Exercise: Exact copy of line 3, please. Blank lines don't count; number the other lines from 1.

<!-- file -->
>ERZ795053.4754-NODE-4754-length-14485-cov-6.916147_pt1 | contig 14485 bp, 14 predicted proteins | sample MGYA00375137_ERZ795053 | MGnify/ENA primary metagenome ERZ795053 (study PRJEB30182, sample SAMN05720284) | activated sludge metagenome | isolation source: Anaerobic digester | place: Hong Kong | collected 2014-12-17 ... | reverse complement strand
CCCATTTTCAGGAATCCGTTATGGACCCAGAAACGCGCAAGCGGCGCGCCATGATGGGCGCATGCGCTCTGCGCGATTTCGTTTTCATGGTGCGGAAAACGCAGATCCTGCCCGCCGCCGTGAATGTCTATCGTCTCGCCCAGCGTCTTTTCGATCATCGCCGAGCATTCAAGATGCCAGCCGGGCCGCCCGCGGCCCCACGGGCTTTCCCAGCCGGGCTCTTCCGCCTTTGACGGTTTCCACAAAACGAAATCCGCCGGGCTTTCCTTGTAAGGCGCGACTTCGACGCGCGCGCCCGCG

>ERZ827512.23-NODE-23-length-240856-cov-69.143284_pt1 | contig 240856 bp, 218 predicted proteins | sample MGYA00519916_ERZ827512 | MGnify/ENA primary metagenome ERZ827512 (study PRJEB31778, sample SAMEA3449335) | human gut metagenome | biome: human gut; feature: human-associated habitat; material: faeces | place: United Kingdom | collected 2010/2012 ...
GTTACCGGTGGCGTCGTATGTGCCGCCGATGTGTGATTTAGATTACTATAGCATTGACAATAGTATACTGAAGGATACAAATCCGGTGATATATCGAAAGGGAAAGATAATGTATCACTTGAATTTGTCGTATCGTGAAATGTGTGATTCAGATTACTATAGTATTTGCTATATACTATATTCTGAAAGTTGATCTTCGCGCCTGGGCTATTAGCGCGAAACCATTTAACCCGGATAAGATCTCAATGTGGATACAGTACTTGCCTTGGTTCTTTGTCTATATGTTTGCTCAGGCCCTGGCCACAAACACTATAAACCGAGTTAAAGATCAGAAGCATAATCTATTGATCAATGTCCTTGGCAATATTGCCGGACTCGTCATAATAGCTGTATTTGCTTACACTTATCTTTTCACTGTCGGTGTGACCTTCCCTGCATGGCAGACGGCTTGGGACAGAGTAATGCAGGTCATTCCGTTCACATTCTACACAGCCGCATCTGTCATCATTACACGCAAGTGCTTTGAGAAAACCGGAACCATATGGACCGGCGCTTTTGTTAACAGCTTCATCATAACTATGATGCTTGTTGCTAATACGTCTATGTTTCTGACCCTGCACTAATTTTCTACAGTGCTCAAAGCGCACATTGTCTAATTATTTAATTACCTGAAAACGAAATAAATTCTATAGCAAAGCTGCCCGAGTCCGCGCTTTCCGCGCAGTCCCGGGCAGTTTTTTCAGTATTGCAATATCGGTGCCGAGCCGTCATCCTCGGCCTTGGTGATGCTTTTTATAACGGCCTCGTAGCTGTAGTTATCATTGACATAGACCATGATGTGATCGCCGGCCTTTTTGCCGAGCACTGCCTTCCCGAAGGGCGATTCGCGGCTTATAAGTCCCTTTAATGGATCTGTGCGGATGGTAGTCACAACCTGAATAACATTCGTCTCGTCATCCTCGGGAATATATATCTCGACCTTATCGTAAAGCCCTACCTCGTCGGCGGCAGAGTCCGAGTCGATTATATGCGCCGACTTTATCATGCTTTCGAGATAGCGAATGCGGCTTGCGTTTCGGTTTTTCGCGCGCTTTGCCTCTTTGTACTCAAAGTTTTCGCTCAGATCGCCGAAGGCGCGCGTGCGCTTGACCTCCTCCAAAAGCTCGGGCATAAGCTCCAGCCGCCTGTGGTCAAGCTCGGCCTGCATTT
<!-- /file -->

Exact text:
>ERZ827512.23-NODE-23-length-240856-cov-69.143284_pt1 | contig 240856 bp, 218 predicted proteins | sample MGYA00519916_ERZ827512 | MGnify/ENA primary metagenome ERZ827512 (study PRJEB31778, sample SAMEA3449335) | human gut metagenome | biome: human gut; feature: human-associated habitat; material: faeces | place: United Kingdom | collected 2010/2012 ...